|Excelsior, L-R Benjamin Creek, Benjamin Maza, Joshua Thaiday, Leonard Hunter Donahue|
photo Mick Roberts
I have been listening to recordings of the Dana Waranara Convergence, held late last year at Brisbane's Judith Wright Centre. I am very fortunate to be afforded the luxury of adequate time and distance to revisit this crucial event with fresh ears because I was not an outsider able to assess the experience from an objective perspective. Instead I was participating with all the passion and personal investment that makes one prone to bias. Initially my personal professional ambition and an impatience for a more substantial presence for Indigenous dance on the Western mainstage as a whole, caused me to momentarily lose sight of the rare opportunity this event afforded us.
With the advantage of hindsight I was able to reflect on fundamental differences between the National Dance Forum (NDF) held in Melbourne earlier in the year and Dana Waranara. The NDF proved to be a very academic appraisal of the state of dance, with a primary focus on where and how works are seeded and developed and the means by which we engage with them and the methodology for critical discourse. The BlakDance summit and subsequent Dana Waranara Convergence, however, examined dance as the pursuit of a way of being in the world, and arts practices as an intrinsic extension of a life practice.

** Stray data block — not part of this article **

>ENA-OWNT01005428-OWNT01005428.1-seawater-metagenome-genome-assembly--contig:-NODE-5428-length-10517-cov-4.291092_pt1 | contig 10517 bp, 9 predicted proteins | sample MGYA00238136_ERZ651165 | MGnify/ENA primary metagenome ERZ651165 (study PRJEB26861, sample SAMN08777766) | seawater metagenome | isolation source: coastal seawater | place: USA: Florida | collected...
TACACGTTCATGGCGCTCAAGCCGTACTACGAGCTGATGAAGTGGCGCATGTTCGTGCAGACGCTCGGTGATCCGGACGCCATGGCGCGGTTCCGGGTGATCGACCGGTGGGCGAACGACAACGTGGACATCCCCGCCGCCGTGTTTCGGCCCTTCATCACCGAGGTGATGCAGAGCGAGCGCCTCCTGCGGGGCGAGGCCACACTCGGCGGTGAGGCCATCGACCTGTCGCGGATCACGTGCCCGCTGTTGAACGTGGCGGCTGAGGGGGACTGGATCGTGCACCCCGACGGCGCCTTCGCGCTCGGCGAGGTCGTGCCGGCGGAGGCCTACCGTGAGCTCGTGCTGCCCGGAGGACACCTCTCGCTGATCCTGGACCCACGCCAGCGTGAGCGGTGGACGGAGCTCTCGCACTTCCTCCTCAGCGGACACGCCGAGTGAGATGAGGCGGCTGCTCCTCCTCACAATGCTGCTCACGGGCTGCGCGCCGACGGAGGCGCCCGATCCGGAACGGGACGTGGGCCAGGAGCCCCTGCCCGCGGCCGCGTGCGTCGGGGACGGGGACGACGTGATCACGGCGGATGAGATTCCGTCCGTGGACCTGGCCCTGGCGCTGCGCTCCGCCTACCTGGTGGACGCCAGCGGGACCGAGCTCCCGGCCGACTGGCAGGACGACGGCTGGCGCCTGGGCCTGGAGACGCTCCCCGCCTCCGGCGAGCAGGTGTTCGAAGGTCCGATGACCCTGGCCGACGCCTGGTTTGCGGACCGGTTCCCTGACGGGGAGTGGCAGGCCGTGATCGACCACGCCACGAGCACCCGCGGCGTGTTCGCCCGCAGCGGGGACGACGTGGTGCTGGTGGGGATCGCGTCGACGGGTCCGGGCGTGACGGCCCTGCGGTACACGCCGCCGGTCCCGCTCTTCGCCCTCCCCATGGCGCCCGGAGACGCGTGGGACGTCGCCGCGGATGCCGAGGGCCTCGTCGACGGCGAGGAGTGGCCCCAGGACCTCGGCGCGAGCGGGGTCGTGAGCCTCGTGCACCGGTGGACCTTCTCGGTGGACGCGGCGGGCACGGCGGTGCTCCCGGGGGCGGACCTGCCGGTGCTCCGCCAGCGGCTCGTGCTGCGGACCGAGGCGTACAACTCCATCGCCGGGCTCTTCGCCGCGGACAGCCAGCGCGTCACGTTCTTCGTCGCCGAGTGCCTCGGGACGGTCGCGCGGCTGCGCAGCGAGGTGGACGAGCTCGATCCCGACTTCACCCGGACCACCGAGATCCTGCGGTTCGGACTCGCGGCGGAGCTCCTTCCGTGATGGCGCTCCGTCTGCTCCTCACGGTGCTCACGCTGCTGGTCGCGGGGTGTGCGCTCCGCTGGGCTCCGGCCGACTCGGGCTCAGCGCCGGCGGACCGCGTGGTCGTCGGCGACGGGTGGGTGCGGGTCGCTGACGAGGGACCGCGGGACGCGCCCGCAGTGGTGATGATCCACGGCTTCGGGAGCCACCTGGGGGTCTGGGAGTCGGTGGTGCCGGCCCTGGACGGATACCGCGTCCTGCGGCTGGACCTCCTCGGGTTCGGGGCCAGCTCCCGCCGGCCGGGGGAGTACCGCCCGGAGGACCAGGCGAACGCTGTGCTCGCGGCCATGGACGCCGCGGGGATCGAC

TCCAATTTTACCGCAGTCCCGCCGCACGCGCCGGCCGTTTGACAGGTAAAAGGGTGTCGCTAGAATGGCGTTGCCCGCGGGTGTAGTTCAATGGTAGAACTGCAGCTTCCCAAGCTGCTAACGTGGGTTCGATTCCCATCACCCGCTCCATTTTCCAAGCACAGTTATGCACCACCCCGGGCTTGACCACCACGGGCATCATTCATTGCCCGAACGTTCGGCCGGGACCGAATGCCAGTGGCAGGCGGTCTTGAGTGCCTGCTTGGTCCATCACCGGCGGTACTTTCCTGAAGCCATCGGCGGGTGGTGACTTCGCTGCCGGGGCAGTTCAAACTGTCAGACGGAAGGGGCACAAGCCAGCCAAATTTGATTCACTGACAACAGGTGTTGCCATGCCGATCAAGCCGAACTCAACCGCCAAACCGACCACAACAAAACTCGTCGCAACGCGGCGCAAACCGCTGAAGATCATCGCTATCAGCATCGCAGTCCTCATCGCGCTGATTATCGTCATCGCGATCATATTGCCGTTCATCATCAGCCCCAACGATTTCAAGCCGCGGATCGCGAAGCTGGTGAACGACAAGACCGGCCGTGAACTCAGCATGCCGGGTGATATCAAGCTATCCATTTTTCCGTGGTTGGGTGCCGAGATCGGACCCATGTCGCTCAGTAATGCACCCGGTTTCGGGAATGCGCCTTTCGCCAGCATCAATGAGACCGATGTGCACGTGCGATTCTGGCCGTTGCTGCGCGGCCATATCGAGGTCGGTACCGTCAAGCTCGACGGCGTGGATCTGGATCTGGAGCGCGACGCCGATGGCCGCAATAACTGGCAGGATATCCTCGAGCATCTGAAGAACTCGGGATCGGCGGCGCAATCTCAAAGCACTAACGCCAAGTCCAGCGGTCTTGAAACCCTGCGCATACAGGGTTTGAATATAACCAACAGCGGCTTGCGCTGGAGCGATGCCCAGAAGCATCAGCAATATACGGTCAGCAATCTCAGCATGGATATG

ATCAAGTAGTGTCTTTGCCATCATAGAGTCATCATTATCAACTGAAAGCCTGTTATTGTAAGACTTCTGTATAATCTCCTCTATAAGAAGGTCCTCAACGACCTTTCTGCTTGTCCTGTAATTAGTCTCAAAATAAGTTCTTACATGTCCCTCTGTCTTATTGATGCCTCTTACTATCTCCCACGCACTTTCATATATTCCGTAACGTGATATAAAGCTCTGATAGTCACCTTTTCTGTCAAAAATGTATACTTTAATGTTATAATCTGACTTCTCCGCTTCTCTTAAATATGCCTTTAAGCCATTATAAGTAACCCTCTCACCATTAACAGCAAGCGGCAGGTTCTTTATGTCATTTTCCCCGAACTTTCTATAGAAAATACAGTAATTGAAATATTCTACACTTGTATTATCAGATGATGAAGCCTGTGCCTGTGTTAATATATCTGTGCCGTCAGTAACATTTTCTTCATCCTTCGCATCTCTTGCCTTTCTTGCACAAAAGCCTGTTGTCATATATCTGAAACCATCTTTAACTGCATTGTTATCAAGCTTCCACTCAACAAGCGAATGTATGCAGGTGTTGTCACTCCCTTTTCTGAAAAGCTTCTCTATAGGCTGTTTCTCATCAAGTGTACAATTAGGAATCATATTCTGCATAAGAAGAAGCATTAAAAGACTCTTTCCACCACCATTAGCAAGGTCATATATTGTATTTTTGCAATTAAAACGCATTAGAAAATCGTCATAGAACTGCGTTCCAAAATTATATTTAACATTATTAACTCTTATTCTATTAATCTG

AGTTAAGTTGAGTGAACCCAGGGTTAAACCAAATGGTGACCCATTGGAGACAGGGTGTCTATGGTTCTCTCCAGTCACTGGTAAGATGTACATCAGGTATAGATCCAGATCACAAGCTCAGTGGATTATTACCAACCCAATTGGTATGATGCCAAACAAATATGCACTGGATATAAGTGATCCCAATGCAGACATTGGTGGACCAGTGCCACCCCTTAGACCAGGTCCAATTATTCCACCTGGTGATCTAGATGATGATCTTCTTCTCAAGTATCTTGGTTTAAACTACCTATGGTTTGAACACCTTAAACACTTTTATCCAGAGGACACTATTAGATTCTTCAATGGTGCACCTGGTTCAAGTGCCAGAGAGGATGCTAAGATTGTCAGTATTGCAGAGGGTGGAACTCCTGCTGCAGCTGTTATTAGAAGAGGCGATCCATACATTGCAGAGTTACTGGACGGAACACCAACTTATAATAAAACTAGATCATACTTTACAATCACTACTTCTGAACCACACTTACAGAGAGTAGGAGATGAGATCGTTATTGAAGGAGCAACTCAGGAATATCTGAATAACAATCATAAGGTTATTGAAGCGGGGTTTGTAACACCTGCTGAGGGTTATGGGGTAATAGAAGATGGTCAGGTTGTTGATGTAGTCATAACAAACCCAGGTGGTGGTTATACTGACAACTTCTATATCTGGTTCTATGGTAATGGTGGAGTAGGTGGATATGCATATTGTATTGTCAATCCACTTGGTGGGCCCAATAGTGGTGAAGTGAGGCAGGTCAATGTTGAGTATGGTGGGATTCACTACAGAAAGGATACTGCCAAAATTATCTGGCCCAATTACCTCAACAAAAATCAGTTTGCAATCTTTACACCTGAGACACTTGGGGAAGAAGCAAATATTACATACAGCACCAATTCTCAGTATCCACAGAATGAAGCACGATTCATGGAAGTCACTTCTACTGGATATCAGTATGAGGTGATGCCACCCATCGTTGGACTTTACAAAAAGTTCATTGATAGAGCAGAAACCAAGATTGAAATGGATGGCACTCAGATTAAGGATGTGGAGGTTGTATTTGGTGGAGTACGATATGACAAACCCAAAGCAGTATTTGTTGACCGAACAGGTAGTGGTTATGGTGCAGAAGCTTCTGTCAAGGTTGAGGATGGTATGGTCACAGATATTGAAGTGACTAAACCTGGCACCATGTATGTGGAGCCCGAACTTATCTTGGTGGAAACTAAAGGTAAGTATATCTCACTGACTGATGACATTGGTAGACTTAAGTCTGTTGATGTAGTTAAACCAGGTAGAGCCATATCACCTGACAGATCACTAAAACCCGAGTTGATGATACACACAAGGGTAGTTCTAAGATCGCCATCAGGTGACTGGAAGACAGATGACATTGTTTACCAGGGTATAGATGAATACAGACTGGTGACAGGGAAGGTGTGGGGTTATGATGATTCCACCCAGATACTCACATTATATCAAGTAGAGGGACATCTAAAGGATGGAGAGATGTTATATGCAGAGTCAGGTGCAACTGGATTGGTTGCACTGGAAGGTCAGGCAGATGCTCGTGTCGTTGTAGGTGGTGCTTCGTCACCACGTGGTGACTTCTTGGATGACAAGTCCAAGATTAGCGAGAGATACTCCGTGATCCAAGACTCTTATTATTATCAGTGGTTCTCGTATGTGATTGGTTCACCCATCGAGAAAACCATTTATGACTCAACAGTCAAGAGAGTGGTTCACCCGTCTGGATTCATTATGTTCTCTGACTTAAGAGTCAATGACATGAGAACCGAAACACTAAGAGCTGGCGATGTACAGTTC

Like most of the invited artists, from all points of the continent, I got up at the crack of dawn to catch the almost ‘red eye’ to Brisbane. I greeted and was greeted in turn by my extended dance family, some of us actual countrymen, but most of us sharing a familiarity reserved for blood kin because we are each (and in some cases self-appointed) cultural custodians. We act as each other’s sounding boards and gatekeepers, policing protocols, working out how to work ‘right way,’ in accordance with the knowledge passed down by those who came before us and to ensure that same knowledge is available for those who follow.
It’s day two and Uncle Des Sandy takes the floor. He is a local man, a Goori. After acknowledging the land in which we are meeting, he proceeds to name the clans of the neighbouring countries and those of the outlying terrains. He continues, methodically spiralling outwards, calling language groups with the precision of Fibonacci. From there he invites each and every one of us to share our ancestral origins, to establish our geographical place in relation to our transplanted selves and to each other. This is important.